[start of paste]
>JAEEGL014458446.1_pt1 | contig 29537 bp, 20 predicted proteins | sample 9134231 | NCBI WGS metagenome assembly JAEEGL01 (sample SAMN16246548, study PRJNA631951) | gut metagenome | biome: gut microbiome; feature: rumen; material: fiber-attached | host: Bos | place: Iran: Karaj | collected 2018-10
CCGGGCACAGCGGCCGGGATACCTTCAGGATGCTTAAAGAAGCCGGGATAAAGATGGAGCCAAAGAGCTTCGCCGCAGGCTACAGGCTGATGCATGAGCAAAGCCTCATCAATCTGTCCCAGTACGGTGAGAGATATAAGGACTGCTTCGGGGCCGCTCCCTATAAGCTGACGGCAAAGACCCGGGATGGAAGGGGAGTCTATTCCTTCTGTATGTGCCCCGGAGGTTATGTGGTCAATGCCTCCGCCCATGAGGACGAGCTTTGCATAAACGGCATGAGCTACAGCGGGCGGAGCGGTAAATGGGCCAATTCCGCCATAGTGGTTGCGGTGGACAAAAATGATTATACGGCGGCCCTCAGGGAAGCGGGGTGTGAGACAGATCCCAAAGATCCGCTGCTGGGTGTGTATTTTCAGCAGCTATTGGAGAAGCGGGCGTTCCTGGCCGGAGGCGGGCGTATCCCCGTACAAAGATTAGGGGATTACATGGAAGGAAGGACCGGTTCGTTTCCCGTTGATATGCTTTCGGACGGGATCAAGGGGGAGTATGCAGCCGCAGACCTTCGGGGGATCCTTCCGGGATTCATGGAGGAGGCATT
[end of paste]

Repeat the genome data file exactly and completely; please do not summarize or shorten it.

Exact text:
>JAEEGL014458446.1_pt1 | contig 29537 bp, 20 predicted proteins | sample 9134231 | NCBI WGS metagenome assembly JAEEGL01 (sample SAMN16246548, study PRJNA631951) | gut metagenome | biome: gut microbiome; feature: rumen; material: fiber-attached | host: Bos | place: Iran: Karaj | collected 2018-10
CCGGGCACAGCGGCCGGGATACCTTCAGGATGCTTAAAGAAGCCGGGATAAAGATGGAGCCAAAGAGCTTCGCCGCAGGCTACAGGCTGATGCATGAGCAAAGCCTCATCAATCTGTCCCAGTACGGTGAGAGATATAAGGACTGCTTCGGGGCCGCTCCCTATAAGCTGACGGCAAAGACCCGGGATGGAAGGGGAGTCTATTCCTTCTGTATGTGCCCCGGAGGTTATGTGGTCAATGCCTCCGCCCATGAGGACGAGCTTTGCATAAACGGCATGAGCTACAGCGGGCGGAGCGGTAAATGGGCCAATTCCGCCATAGTGGTTGCGGTGGACAAAAATGATTATACGGCGGCCCTCAGGGAAGCGGGGTGTGAGACAGATCCCAAAGATCCGCTGCTGGGTGTGTATTTTCAGCAGCTATTGGAGAAGCGGGCGTTCCTGGCCGGAGGCGGGCGTATCCCCGTACAAAGATTAGGGGATTACATGGAAGGAAGGACCGGTTCGTTTCCCGTTGATATGCTTTCGGACGGGATCAAGGGGGAGTATGCAGCCGCAGACCTTCGGGGGATCCTTCCGGGATTCATGGAGGAGGCATT